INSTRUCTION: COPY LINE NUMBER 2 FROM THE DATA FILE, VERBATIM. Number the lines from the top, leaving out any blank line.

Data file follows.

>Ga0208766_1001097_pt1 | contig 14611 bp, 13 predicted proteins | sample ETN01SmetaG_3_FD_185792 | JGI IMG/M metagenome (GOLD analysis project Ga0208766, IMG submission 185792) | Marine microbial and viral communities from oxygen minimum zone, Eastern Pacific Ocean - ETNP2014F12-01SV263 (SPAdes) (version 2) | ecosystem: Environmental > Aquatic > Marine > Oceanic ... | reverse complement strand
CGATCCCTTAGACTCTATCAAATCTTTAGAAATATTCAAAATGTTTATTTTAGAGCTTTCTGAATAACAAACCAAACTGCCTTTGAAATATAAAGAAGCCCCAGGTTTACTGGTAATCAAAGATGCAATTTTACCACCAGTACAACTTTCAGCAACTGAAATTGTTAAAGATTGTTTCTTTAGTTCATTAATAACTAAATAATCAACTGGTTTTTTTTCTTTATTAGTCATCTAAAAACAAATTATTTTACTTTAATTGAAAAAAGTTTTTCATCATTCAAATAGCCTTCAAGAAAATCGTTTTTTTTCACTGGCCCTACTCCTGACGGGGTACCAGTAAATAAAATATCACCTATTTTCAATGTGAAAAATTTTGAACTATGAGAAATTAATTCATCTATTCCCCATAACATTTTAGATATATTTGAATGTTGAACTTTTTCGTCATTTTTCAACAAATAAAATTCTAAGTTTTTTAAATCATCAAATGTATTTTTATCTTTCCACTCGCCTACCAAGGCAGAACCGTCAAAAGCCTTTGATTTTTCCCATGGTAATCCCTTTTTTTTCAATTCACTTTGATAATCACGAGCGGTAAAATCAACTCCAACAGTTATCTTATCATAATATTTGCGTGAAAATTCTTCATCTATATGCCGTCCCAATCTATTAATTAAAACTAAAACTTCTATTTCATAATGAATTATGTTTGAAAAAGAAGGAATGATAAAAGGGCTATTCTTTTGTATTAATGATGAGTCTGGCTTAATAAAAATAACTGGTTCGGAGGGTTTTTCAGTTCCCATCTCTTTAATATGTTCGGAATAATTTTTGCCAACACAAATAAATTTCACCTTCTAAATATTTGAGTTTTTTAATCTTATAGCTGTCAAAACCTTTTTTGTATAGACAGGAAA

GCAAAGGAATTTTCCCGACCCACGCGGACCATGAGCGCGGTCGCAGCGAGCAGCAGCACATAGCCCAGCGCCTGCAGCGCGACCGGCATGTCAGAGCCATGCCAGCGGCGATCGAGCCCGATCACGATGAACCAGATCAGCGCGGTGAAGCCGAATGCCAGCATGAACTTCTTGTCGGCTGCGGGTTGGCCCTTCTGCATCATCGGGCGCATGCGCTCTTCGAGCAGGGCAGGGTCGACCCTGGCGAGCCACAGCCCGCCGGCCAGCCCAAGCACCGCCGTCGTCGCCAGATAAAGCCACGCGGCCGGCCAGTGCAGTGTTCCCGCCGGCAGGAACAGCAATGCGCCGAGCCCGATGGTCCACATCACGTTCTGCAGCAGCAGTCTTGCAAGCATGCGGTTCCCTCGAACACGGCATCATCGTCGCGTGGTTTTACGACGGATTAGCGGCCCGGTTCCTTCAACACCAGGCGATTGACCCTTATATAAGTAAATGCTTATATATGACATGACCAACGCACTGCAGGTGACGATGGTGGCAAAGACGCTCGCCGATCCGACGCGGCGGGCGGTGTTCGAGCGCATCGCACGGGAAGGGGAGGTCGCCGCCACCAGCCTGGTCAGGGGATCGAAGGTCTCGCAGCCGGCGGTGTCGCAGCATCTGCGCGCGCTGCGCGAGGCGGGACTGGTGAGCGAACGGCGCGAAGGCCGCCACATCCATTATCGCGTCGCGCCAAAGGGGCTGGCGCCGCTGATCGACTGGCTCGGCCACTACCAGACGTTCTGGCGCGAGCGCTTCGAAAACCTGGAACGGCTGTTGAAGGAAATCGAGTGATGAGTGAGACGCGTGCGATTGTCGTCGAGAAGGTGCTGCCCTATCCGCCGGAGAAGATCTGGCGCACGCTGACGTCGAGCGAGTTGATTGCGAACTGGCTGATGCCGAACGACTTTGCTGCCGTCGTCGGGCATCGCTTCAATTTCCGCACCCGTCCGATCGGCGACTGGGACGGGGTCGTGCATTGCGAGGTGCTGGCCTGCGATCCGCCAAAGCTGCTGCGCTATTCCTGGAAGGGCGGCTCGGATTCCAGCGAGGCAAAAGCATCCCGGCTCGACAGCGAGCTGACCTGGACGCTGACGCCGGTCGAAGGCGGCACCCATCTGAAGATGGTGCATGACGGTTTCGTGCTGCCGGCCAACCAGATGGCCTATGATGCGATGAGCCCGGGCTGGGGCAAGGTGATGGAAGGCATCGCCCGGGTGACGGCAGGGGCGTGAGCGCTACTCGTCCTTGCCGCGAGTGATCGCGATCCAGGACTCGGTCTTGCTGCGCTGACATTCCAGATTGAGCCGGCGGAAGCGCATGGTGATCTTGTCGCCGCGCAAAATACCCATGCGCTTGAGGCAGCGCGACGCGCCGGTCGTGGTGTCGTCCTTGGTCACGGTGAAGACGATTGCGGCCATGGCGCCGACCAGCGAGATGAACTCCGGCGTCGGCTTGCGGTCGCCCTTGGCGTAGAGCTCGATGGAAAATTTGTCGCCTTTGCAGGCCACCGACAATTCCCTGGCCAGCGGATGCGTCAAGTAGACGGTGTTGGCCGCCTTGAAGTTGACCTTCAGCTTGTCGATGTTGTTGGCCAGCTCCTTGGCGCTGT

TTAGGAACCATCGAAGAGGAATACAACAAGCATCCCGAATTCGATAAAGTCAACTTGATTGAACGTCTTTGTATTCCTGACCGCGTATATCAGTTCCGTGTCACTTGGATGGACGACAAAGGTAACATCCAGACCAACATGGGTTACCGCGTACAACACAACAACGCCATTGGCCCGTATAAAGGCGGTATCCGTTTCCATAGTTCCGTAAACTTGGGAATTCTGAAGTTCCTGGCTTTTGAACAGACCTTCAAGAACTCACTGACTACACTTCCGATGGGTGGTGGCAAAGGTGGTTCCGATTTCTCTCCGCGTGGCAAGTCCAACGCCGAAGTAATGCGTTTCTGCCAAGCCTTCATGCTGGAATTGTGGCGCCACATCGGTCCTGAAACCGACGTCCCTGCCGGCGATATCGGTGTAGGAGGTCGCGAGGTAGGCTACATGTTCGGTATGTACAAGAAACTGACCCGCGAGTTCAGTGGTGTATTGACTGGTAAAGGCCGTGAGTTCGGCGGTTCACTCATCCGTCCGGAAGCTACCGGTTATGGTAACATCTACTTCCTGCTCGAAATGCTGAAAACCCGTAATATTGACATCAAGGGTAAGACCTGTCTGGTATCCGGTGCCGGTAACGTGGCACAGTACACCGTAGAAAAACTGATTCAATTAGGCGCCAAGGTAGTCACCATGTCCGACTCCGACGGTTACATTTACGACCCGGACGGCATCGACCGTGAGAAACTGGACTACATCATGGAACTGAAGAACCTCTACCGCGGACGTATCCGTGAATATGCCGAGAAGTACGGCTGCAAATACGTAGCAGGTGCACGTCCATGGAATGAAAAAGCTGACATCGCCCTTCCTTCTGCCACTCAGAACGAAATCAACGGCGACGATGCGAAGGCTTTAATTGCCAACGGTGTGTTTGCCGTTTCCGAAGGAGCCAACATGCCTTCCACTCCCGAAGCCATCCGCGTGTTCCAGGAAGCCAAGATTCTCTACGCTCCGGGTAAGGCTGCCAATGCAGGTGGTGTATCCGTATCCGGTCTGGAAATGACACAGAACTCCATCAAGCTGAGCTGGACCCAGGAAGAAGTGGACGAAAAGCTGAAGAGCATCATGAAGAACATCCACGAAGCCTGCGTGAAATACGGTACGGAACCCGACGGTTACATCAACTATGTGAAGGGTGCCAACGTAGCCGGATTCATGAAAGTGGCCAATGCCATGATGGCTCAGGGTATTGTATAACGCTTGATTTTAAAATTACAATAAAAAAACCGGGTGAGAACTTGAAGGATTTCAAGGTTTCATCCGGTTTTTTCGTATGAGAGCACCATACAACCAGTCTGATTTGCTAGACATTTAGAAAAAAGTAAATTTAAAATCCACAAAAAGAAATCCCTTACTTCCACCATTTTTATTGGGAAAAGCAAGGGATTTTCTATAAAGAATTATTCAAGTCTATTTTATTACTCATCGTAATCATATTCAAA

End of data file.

CGATCCCTTAGACTCTATCAAATCTTTAGAAATATTCAAAATGTTTATTTTAGAGCTTTCTGAATAACAAACCAAACTGCCTTTGAAATATAAAGAAGCCCCAGGTTTACTGGTAATCAAAGATGCAATTTTACCACCAGTACAACTTTCAGCAACTGAAATTGTTAAAGATTGTTTCTTTAGTTCATTAATAACTAAATAATCAACTGGTTTTTTTTCTTTATTAGTCATCTAAAAACAAATTATTTTACTTTAATTGAAAAAAGTTTTTCATCATTCAAATAGCCTTCAAGAAAATCGTTTTTTTTCACTGGCCCTACTCCTGACGGGGTACCAGTAAATAAAATATCACCTATTTTCAATGTGAAAAATTTTGAACTATGAGAAATTAATTCATCTATTCCCCATAACATTTTAGATATATTTGAATGTTGAACTTTTTCGTCATTTTTCAACAAATAAAATTCTAAGTTTTTTAAATCATCAAATGTATTTTTATCTTTCCACTCGCCTACCAAGGCAGAACCGTCAAAAGCCTTTGATTTTTCCCATGGTAATCCCTTTTTTTTCAATTCACTTTGATAATCACGAGCGGTAAAATCAACTCCAACAGTTATCTTATCATAATATTTGCGTGAAAATTCTTCATCTATATGCCGTCCCAATCTATTAATTAAAACTAAAACTTCTATTTCATAATGAATTATGTTTGAAAAAGAAGGAATGATAAAAGGGCTATTCTTTTGTATTAATGATGAGTCTGGCTTAATAAAAATAACTGGTTCGGAGGGTTTTTCAGTTCCCATCTCTTTAATATGTTCGGAATAATTTTTGCCAACACAAATAAATTTCACCTTCTAAATATTTGAGTTTTTTAATCTTATAGCTGTCAAAACCTTTTTTGTATAGACAGGAAA